The next time I went into Gus Gray’s, it was for an oil change. I hoped Ian would be there. It was raining, so he was inside at the cash register. I gave him the keys to my car and sat down to wait while he went to move my car. When he came back in, he didn’t seem to notice I was sitting there. I got up and bought a soda out of the vending machine.

“Slow day?” I asked.

“What?” he asked.

“I said it’s a slow day because of the rain.”

“Oh, yeah. People don’t get out if they don’t have to.”

“Then why am I here?” I said.

He smiled and shrugged and I felt like a babbling fool.

I sat back down with my soda and, after I had drunk about half of it, he said, “Gus is off today so I have to take care of any customers.”

“It’s always nice when the boss is gone, isn’t it?” I said.

“Yeah. Gus is all right but he runs a tight ship.”

“Yeah, I can see that.”

“You know what they say, though. It’s a job.”

“I don’t like my job very much, either,” I said.

“What do you do?”

“I work for a publishing company downtown.”

“You’re a publisher?”

“Just an editor.”

“What does an editor do?”

“I make sure copy is ready for publication.”

“What’s ‘copy’?”

“Stuff that other people write.”

“If you don’t like it, why don’t you quit?”

“I have a mortgage and two kids.”

“And a wife?”

“Yeah, a wife, too.”

“Most people have at least one wife running around,” he said.

“How about you?” I said. “Do you have a wife?”

“No,” he said. “No wife.”

“Smart man,” I said.

Over the next three months or so I saw Ian every time I stopped in for gas. We usually exchanged a few words of no importance that I remembered days later.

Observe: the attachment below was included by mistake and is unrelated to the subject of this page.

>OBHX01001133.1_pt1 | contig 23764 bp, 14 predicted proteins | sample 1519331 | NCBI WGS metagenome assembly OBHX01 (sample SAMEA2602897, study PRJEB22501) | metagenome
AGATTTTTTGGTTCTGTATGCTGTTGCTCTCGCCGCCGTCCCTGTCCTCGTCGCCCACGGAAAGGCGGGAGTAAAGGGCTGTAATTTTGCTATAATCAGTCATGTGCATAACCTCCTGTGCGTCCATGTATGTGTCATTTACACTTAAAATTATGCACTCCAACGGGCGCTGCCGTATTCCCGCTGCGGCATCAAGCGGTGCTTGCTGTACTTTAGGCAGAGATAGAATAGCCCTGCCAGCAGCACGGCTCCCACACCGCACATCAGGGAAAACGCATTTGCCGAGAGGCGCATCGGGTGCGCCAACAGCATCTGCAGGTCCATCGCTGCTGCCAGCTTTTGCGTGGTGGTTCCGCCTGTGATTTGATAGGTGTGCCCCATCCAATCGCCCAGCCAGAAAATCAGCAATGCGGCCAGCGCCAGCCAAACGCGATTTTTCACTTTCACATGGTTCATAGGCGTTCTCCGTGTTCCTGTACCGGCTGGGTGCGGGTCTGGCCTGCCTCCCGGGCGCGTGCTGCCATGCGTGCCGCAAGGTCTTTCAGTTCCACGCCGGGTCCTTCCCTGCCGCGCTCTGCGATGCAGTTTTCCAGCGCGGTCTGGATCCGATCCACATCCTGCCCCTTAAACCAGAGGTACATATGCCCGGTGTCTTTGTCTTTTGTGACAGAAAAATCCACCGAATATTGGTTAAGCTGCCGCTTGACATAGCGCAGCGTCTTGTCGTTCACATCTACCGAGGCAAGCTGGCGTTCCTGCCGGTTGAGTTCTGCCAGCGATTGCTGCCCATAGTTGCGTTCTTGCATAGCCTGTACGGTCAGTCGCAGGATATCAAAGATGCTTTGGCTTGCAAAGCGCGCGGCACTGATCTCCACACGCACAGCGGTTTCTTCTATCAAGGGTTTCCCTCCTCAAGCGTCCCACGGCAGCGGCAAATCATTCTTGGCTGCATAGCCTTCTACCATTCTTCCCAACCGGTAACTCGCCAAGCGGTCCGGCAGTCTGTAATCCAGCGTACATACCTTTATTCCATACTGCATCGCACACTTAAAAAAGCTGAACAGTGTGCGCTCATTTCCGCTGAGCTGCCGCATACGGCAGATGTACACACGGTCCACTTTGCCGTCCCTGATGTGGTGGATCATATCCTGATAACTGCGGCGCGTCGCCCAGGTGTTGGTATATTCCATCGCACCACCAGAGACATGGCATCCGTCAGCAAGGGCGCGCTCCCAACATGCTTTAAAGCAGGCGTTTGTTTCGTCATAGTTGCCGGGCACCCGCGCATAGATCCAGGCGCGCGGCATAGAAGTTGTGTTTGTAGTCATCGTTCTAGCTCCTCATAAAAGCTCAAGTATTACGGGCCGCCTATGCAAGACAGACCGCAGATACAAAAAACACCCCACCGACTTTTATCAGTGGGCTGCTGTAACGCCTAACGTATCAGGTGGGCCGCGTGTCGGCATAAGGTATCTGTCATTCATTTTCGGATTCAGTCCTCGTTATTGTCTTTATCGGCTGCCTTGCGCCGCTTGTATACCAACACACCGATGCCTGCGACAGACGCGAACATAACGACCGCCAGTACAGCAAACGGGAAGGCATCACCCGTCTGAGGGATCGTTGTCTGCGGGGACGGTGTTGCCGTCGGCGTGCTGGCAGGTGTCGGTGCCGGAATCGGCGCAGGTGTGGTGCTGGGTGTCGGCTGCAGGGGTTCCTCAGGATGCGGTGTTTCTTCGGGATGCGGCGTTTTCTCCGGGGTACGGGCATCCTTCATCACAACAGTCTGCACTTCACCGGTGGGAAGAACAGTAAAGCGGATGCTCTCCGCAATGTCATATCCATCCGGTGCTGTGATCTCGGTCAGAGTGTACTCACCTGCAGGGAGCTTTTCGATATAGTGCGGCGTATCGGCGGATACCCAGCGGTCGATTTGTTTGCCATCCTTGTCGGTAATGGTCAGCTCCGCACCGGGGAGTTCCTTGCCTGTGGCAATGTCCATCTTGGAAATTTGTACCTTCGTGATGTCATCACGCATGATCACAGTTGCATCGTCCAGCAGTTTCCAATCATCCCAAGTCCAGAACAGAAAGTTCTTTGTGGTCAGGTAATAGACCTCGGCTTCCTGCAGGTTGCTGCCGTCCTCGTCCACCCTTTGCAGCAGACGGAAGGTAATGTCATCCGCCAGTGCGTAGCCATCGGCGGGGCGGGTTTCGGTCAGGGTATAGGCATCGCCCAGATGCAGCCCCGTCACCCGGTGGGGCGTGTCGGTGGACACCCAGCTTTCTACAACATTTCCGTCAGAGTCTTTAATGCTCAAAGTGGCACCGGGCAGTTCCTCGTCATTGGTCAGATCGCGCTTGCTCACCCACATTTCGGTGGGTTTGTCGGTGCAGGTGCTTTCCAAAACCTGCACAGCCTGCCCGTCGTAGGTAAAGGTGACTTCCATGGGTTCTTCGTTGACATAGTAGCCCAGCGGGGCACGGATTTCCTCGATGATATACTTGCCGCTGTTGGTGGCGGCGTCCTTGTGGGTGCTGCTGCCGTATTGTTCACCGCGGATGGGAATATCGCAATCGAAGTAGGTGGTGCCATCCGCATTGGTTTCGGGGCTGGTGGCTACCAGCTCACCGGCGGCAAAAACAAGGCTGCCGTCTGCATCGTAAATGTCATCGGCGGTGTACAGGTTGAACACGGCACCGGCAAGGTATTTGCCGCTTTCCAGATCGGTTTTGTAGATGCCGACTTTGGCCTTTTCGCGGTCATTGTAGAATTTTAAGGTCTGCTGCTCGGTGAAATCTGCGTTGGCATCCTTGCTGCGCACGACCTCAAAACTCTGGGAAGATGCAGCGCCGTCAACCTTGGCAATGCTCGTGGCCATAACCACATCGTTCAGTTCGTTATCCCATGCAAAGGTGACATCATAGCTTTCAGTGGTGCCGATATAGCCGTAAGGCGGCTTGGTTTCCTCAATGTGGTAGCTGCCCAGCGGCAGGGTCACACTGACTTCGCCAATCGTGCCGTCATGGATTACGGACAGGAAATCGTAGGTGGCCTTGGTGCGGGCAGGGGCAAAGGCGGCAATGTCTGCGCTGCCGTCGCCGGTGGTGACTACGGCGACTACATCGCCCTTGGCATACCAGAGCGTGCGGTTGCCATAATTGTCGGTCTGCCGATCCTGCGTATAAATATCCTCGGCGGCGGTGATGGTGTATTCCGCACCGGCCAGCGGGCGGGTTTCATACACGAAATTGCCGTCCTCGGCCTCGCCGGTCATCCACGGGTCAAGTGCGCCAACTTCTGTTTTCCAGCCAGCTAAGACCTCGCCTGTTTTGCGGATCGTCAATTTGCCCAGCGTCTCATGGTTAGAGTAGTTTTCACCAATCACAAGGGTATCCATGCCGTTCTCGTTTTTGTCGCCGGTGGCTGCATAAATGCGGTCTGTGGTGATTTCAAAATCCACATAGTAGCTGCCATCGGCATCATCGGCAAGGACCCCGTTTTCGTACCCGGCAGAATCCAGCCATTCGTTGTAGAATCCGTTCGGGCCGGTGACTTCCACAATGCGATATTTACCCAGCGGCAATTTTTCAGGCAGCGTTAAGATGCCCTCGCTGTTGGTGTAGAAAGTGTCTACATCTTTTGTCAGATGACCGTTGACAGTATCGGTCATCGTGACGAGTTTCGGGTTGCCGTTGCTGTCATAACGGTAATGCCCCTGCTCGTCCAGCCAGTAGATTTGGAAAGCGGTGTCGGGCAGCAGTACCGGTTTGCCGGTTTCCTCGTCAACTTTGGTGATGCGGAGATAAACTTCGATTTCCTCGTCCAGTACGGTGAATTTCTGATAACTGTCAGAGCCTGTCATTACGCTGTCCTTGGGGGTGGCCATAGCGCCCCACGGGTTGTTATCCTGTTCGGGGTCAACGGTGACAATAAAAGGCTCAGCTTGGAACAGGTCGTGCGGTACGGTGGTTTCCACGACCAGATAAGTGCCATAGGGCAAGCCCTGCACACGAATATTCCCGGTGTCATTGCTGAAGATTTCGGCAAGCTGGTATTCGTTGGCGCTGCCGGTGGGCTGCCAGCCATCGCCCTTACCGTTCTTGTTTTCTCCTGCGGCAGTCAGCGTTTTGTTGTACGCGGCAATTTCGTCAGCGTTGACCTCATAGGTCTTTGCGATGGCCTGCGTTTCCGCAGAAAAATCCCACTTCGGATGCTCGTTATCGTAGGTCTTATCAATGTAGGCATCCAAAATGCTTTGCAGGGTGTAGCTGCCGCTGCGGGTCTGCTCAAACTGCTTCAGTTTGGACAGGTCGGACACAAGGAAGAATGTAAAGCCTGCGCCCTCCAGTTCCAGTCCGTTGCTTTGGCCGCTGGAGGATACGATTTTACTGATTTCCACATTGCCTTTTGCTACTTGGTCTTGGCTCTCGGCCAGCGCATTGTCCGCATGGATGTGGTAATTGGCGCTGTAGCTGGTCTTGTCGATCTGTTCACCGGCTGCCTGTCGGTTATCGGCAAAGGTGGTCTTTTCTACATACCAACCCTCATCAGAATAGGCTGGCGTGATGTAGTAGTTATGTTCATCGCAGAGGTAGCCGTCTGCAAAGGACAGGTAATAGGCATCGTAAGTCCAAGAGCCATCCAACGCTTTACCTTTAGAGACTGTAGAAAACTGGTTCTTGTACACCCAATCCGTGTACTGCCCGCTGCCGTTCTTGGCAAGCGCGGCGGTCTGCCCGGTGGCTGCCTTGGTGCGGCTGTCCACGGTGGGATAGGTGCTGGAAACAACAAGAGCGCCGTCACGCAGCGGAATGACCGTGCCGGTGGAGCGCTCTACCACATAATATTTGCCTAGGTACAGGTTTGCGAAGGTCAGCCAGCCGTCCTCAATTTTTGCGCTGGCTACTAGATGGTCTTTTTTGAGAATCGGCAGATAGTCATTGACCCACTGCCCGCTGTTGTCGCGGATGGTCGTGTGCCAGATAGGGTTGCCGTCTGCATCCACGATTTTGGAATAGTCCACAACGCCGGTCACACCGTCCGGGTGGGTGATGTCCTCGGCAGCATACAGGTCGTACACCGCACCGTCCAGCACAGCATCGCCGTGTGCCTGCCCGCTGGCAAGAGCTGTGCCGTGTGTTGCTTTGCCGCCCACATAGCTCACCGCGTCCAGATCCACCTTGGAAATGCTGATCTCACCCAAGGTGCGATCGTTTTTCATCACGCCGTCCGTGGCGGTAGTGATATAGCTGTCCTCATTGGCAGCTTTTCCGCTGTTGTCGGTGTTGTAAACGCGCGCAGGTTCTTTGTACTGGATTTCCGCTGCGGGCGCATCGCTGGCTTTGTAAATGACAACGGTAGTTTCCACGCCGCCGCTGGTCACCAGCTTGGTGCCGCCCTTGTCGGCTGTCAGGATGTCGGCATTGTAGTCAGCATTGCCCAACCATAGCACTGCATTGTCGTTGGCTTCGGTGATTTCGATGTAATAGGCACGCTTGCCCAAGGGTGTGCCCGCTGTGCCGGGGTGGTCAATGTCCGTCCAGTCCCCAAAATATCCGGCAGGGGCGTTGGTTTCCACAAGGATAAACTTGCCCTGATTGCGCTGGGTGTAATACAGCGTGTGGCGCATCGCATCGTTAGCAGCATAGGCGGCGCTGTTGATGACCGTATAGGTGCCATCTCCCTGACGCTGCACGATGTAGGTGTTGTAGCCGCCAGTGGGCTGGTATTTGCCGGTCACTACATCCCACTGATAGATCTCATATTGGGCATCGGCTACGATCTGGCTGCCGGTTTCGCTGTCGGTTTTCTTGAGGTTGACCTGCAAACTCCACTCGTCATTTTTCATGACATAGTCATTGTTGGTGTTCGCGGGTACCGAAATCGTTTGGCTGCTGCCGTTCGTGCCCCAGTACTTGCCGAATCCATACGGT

On days I didn’t need gas, I usually drove by the station just to get a glimpse of him. Why Ian, out of all the people I knew and saw every day? I wasn’t sure. There was a spark there, a connection. Yes, he was handsome and I was physically attracted to him, but it was more than that. On his part, I knew he recognized me from other customers, but other than that I didn’t know what he thought of me or if he thought anything at all. I was behaving like an immature high school student and I needed to snap out of it before I made a complete fool of myself.

One morning on my way to work I stopped it at Gus Gray’s. I hoped to have a few words with Ian, maybe ask him to have lunch one day or a drink after work. He wasn’t waiting at the pump as usual and he didn’t come bounding out of the station. The weasel they called Johnny Walker Red was there instead. He had long red hair that made him look like Rita Hayworth. I was sickened at the thought of having anybody but Ian pump my gas.

“Where’s Ian?” I asked Johnny Walker Red.



“Don’t know no Ian.”

“He works here.”

“Oh, yeah! I forgot his name. I think Gus said he’s sick or something. In the hospital.”